Sometimes called the cellular recycling system, lysosomes are tiny structures that break down and clear away molecular waste to keep cells young and fresh. For this reason, they have been implicated in many age-related diseases such as cancer, Alzheimer’s and Parkinson’s, but a new understanding of the way these organelles repair themselves could lead to new ways to stop such conditions in their tracks.
“Lysosome damage is a hallmark of aging and many diseases, particularly neurodegenerative disorders such as Alzheimer’s,” said lead author Jay Xiaojun Tan from the University of Pittsburgh. “Our study identifies a series of steps that we believe is a universal mechanism for lysosomal repair, which we named the PITT pathway as a nod to the University of Pittsburgh.”
Key to the function of lysosomes is a membrane that serves the important purpose of containing the powerful digestive enzymes they use to eat up molecular waste. By walling these enzymes off, the membrane keeps the rest of the cell healthy and in tact. This membrane can spring leaks, but healthy cells are able to promptly plug the gaps and restore the lysosome to full function.
Tan and his team sought to understand the processes underpinning this repair process, by observing damaged lysosomes in lab-grown cells. The scientists watched on as proteins descended on the injured organelles, and one in particular caught their eye. The enzyme called PI4K2A promptly arrived and generated large amounts of a signaling molecule called PtdIns4P.
“PtdIns4P is like a red flag,'” said Tan. “It tells the cell, ‘Hey, we have a problem here.’ This alert system then recruits another group of proteins called ORPs.”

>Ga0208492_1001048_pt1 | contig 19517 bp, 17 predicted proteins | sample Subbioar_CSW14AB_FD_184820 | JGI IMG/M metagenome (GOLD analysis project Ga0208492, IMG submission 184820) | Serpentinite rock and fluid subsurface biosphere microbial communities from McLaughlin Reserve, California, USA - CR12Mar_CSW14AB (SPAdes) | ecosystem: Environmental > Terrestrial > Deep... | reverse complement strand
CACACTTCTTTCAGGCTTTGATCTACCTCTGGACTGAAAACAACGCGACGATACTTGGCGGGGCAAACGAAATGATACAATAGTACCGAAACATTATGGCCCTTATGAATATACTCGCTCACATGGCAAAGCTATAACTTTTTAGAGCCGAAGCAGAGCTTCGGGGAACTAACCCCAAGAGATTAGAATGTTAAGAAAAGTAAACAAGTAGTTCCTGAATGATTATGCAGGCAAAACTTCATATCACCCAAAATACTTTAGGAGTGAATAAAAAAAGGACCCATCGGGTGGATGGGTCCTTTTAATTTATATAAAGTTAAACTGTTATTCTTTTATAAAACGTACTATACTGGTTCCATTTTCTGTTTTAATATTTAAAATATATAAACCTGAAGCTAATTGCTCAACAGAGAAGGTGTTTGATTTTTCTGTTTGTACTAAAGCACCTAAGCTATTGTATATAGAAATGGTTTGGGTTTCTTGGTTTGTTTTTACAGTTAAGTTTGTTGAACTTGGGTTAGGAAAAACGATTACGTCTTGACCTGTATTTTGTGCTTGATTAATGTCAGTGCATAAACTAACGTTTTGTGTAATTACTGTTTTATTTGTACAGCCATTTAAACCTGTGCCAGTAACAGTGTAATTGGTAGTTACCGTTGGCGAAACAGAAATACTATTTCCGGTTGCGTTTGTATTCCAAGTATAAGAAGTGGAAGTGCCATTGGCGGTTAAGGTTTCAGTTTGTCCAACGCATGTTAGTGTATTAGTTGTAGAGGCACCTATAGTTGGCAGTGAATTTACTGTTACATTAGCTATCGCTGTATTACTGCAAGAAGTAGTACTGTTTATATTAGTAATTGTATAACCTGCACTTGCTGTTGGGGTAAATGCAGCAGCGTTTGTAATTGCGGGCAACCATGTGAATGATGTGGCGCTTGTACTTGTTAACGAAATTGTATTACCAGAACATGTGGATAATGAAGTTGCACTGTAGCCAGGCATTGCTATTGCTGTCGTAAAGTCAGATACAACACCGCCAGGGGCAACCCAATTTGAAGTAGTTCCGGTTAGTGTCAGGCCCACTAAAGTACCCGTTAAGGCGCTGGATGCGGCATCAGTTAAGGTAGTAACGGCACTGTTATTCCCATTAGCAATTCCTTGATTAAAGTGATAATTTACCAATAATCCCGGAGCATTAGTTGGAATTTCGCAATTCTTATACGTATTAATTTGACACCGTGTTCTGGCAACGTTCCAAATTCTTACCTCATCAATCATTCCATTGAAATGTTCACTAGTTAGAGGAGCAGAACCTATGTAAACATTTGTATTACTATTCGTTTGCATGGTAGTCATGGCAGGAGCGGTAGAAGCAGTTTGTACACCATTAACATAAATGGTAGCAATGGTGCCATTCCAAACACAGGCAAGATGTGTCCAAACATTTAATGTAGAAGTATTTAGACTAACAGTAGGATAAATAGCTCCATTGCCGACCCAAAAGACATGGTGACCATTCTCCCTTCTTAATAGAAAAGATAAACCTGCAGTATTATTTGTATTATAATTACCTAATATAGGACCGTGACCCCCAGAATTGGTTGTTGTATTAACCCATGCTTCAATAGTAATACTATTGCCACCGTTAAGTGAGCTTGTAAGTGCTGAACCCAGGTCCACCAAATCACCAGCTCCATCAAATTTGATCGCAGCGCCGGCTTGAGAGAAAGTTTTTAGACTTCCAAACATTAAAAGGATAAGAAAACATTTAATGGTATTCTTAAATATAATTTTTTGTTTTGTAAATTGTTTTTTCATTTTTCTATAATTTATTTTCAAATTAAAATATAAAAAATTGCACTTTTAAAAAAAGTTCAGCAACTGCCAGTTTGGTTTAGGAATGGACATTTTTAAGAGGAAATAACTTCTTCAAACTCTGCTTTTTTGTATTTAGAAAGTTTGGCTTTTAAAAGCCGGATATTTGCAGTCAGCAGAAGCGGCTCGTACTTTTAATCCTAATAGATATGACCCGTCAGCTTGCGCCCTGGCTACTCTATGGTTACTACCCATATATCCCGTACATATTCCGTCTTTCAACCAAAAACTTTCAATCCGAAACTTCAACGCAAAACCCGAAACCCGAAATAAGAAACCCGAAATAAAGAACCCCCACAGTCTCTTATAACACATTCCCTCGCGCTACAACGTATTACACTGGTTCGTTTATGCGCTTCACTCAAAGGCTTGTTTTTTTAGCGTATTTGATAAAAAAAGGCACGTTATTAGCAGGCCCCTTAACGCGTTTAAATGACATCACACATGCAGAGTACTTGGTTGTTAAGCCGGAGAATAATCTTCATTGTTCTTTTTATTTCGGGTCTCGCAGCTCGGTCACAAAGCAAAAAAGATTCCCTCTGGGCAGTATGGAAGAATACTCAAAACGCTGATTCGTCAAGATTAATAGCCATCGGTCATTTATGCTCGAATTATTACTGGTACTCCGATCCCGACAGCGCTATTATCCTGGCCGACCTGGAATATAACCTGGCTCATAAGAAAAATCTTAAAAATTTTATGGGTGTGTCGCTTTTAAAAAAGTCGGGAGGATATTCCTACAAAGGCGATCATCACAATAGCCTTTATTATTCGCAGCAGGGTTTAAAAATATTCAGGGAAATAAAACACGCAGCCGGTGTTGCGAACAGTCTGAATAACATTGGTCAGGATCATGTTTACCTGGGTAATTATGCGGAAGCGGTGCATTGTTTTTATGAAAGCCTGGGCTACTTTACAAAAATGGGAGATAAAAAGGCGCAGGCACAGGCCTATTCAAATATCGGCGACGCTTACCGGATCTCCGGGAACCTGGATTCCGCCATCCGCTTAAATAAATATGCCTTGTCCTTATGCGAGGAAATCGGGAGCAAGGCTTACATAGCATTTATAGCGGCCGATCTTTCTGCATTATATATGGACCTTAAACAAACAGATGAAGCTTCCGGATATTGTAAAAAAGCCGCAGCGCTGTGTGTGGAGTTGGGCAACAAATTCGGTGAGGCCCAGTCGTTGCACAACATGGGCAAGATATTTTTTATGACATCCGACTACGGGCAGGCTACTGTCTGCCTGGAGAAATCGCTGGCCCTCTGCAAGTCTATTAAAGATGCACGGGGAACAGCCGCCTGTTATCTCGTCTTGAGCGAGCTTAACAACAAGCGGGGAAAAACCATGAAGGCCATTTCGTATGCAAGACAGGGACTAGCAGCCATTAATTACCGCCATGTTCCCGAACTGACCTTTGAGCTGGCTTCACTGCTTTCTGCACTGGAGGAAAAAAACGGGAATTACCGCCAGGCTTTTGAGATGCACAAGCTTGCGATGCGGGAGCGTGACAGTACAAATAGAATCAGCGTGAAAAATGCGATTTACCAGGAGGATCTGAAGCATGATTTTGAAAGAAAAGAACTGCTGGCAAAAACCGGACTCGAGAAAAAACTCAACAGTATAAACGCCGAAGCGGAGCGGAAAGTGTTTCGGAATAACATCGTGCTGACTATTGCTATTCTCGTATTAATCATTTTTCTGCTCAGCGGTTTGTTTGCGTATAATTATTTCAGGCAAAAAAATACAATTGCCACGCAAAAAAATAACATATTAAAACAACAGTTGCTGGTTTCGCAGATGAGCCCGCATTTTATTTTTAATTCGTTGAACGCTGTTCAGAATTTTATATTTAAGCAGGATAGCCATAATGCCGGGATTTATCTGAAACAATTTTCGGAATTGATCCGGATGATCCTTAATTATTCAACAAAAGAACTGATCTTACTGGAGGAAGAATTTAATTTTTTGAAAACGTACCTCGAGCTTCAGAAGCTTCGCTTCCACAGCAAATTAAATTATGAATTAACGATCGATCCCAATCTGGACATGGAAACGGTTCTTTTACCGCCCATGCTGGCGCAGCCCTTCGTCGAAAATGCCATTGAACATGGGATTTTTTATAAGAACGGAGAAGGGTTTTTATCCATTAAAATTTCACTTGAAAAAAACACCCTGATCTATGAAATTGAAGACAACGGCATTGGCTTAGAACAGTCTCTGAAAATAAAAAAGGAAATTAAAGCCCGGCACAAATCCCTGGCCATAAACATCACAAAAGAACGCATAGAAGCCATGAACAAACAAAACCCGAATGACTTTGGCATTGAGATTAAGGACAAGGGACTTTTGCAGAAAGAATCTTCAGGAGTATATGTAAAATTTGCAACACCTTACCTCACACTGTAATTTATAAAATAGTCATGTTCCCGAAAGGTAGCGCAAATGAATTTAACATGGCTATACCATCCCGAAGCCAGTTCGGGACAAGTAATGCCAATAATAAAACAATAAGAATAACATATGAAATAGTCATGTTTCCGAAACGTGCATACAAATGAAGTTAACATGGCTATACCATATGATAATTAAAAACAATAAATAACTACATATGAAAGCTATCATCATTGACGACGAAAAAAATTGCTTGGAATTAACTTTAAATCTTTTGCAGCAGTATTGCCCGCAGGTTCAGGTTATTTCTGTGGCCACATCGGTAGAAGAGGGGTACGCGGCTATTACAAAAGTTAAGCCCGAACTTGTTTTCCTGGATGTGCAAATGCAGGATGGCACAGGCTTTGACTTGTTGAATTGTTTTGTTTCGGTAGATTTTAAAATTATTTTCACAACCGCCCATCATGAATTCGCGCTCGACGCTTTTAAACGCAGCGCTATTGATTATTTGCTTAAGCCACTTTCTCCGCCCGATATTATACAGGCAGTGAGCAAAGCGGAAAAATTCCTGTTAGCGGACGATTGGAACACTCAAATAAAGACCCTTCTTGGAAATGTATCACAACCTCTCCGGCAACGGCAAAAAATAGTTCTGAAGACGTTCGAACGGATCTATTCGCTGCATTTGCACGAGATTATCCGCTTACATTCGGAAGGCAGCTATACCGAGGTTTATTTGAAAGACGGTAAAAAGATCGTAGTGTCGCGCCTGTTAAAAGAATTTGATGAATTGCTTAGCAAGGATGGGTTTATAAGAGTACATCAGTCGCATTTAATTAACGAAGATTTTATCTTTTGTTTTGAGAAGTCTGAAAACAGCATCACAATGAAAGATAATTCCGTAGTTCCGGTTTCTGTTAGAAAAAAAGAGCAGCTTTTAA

The ORPS were then found to work like tethers, hooking up to the lysosomes PtdIns4P at one end and a cellular structure called the endoplasmic reticulum at the other. This structure plays a role in the synthesis of proteins and lipids, and it was found to create cholesterol and a lipid called phosphatidylserine, which patch up holes in the membrane and are key to whole lysosome repair process.
Phosphatidylserine was also found to activate another protein called ATG2, which helps transport lipids to the lysosome in a final step of the repair process. In follow-up experiments, the team deleted the gene that encodes for the PI4K2A enzyme and found that tau fibrils linked to Alzheimer’s disease were allowed to grow freely.
The scientists believe that in young and healthy people, the lysosomes are quickly repaired through this pathway, but aging and disease can compromise its function causing leaky lysosomes to accumulate, accelerating aging and the onset of some diseases. Among the next steps for the scientists are experiments exploring how the pathway can be leveraged to protect mice from developing Alzheimer’s.
“What’s beautiful about this system is that all of the components of the PITT pathway were known to exist, but they weren’t known to interact in this sequence or for the function of lysosome repair,” said senior author Toren Finkel. “I believe these findings are going to have many implications for normal aging and for age-related diseases.”
The research was published in the journal Nature.
Source: University of Pittsburgh via Phys.org
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